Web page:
Pen to Paper – a lost art?


LETTERS wordpress Blog 4

Letter writing is the only device for combining solitude with good company. – Lord Byron
Or don’t you like to write letters. I do because it’s such a swell way to keep from working and yet feel you’ve done something. – Ernest Hemingway
Long, long ago, before cyberspace hummed incessantly with its lightening whizz of emails, images and chats, there was the humble letter, traversing – through clouds, over mountains, across seas – from one hand to another. Pen was put to paper, an envelope sealed, and off it flew like a wonky paper plane launched from a window, subject to all the hazards and delays of real time. Between Europe and Canada, it would reach its destination within eight to ten days, if it was lucky with connections, with the wind at its back. It has been years since I’ve written or received an old-fashioned letter and given the speed, facility and options of current communications, one wonders at the longing for so-called ‘snail mail’ – what did it give us that email, texting or instant messaging cannot?
ANSWER: Individuality, intimacy, the beauty of language … and the luxuriance of time, ever so savoured when shared with another. Simply put – sent or received, a letter was a gift.
SPAIN  1999 Writing 5 wide
Spain 1999
In the old days, I’d light a candle or two, and on a table round or square, lay out several blank pages and a fine felt pen. To start, the act of writing meant matching pen to paper, often yellow newsprint, with its snag of surface and penchant for absorption. Wide margins to the left allowed afterthoughts or drawings and in green ink or black, words were scribbled, scratched and annotated and in the end, this messy but tangible gift replicated thoughts, abstractions, amusements and memories, as though a table were shared with laughter ‘til tears. Be they parent, sibling, friend, or lover, the recipient informed both the humour and gist, for sharing one-on-one is never generic but a fine tuning of things … a string of chords, a song for one.
Needless to say, things have changed. Current modes of exchange are instantaneous and there is great value in this, simplifying business negotiations, banking, purchases, sales, and especially, from an artist’s perspective, the sending of images – thank the cyberspace gods and the digital age for having put an end to the tedious preparation of slides!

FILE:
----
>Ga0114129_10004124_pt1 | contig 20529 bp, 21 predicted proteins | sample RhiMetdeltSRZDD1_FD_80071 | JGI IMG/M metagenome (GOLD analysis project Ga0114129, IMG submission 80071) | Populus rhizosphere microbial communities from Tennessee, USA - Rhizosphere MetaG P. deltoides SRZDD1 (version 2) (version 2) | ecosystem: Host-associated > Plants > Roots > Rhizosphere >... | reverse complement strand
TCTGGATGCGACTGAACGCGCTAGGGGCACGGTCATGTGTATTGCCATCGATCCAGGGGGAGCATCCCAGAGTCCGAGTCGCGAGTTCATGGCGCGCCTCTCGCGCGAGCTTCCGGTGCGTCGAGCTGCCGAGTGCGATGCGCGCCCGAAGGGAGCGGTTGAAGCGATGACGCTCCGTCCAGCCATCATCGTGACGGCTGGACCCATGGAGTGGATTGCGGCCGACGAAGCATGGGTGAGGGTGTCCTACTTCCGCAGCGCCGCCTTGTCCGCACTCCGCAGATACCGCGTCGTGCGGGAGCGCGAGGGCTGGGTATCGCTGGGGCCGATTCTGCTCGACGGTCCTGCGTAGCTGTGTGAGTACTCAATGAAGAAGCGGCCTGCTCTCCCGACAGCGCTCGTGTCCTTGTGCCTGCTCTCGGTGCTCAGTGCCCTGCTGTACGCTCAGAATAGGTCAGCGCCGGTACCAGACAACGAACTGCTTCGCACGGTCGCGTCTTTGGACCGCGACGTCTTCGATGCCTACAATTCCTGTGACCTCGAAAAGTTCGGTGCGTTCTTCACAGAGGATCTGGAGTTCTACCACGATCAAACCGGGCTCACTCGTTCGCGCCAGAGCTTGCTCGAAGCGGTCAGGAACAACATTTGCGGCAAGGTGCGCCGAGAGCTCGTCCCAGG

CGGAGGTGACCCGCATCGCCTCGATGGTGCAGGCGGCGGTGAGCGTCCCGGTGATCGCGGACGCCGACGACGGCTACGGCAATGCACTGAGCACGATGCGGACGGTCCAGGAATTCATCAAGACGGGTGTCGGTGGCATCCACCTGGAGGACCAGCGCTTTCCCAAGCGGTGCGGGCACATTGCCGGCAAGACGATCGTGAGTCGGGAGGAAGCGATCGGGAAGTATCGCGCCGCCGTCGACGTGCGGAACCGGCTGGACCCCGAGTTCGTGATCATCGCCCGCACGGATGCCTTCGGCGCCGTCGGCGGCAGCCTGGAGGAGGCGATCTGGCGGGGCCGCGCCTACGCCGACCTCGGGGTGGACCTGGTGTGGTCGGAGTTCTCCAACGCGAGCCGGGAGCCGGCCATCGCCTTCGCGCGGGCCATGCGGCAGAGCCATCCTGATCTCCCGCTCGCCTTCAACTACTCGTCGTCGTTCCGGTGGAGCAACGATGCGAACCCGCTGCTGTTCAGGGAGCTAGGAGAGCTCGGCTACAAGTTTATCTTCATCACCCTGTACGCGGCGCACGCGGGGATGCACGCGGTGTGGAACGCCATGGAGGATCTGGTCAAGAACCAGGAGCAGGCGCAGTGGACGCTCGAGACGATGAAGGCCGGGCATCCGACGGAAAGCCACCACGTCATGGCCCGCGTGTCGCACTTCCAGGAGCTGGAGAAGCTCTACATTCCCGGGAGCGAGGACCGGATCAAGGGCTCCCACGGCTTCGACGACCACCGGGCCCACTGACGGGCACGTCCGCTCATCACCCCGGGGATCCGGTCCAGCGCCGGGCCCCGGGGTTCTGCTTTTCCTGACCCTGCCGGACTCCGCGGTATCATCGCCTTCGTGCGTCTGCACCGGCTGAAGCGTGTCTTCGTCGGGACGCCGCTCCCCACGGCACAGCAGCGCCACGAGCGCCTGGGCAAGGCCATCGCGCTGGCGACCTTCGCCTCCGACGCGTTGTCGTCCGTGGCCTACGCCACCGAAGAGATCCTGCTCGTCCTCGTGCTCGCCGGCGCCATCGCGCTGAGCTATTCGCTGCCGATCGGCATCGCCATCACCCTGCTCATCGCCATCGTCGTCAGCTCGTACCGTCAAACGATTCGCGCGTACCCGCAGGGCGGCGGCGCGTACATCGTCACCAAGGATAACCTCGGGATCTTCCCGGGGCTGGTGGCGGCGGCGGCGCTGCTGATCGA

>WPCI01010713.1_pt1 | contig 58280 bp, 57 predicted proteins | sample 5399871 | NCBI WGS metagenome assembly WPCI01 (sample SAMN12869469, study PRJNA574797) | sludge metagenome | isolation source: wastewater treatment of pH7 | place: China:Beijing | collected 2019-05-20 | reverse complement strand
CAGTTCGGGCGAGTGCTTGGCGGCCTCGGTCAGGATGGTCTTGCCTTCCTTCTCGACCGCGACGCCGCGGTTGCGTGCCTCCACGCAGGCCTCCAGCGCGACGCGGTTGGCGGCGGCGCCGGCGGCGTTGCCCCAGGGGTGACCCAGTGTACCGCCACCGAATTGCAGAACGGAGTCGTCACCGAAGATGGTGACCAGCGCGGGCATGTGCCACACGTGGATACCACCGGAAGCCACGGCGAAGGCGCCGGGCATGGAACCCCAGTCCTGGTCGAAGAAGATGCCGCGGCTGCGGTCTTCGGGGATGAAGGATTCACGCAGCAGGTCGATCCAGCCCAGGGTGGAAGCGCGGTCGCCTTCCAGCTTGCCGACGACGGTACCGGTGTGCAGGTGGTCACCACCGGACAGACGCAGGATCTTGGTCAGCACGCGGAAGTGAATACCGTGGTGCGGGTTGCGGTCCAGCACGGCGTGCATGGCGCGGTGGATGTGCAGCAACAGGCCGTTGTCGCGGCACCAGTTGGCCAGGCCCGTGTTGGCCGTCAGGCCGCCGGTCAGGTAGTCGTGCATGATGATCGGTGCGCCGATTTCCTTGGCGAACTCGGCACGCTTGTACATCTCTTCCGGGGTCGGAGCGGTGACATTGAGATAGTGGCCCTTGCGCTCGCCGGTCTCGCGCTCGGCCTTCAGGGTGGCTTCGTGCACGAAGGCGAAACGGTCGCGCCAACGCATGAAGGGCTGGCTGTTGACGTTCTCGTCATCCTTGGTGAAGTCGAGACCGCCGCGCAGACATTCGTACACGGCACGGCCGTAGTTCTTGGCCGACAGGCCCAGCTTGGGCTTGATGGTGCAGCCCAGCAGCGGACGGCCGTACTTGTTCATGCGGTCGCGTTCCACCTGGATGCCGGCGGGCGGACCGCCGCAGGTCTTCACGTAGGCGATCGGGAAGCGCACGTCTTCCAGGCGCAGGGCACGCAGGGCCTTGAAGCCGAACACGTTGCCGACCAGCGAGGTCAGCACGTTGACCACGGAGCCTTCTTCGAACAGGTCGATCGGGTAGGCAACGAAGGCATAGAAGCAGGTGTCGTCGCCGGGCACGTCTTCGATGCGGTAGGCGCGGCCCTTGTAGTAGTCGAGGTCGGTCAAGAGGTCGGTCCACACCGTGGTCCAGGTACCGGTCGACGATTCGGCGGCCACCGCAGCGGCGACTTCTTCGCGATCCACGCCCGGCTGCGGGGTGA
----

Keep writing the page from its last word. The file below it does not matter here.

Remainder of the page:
… Yet, all this said, has personal communication become less personal as a result? Within our labyrinthine networks of friends we’ve never met – which, albeit, function beautifully to grapevine exhortations, opinions, and information – have we lost in this process, the concept of the recipient?
Those first years in Spain (before internet cafes) in finding a letter under the door, I’d make a cup of coffee, climb the stairs to my sun-filled studio and to the voices of children playing in the Plazoletta below my balcony, I’d taste the words of those dear, as though it were a meal, taking time to digest the humour, the thoughts, the imagery and the moments there described. Mar’s letters might take two or three sittings for they were like chapters of a book and were sometimes relished while soaking in a bath, Robert’s thoughtful meanderings arrived often in richly enigmatic handmade envelopes boding of mystery and the depth of his ongoing analysis of life and its experiences, Patrick’s wit and facility with putting things succinctly always brought a smile, BPZ’s warped perspective on little things – be they the Santoids of Xmas or the ironing of shirts – never failed to bring laughter, and Jim’s richly descriptive tales of countryside walks and art-making always left me inspired. And beyond what was written there was the writing itself, small or voluminous – my father’s hand shaken with age, and my mother’s flowing script – the way ink rolled across a page echoed the cadence of their voices and the paper they had touched brought me closer to their moments. Such pieces might be framed, like works of art, combining concepts, texture, colour, line and composition. As a recipient, such communications were the ultimate in correspondence – so why have we (and I, especially) abandoned the snail mail mode?
ANSWER: Time.
It takes time to live in the moment, to scribble words to just one when we are inundated with emails, queries, requests, and the now accepted instant responses that life demands. It takes time to write and it takes time to receive. Although I still write real letters – very occasionally – to a handful of friends, these missives are not as real as they once were. The thoughts may be the same but computers discard the mess in the margins, the scratched out words, the drawings and the scribbles, the speech bubbles and the cramped notes which twist around the lower corner of a page. That said, writing this has inspired me to take one day or one week each year, to scribble a letter to a friend or friends, on real paper with real ink, for old time’s sake and for the sake of the personal in communication, lest it be lost.
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About JT Winik

A Canadian visual artist whose figurative paintings are psychological explorations of isolation, interpersonal relationships, gender analysis and female sexuality.
This entry was posted in communication, Inspiration, the lost art of letters and tagged , . Bookmark the permalink.

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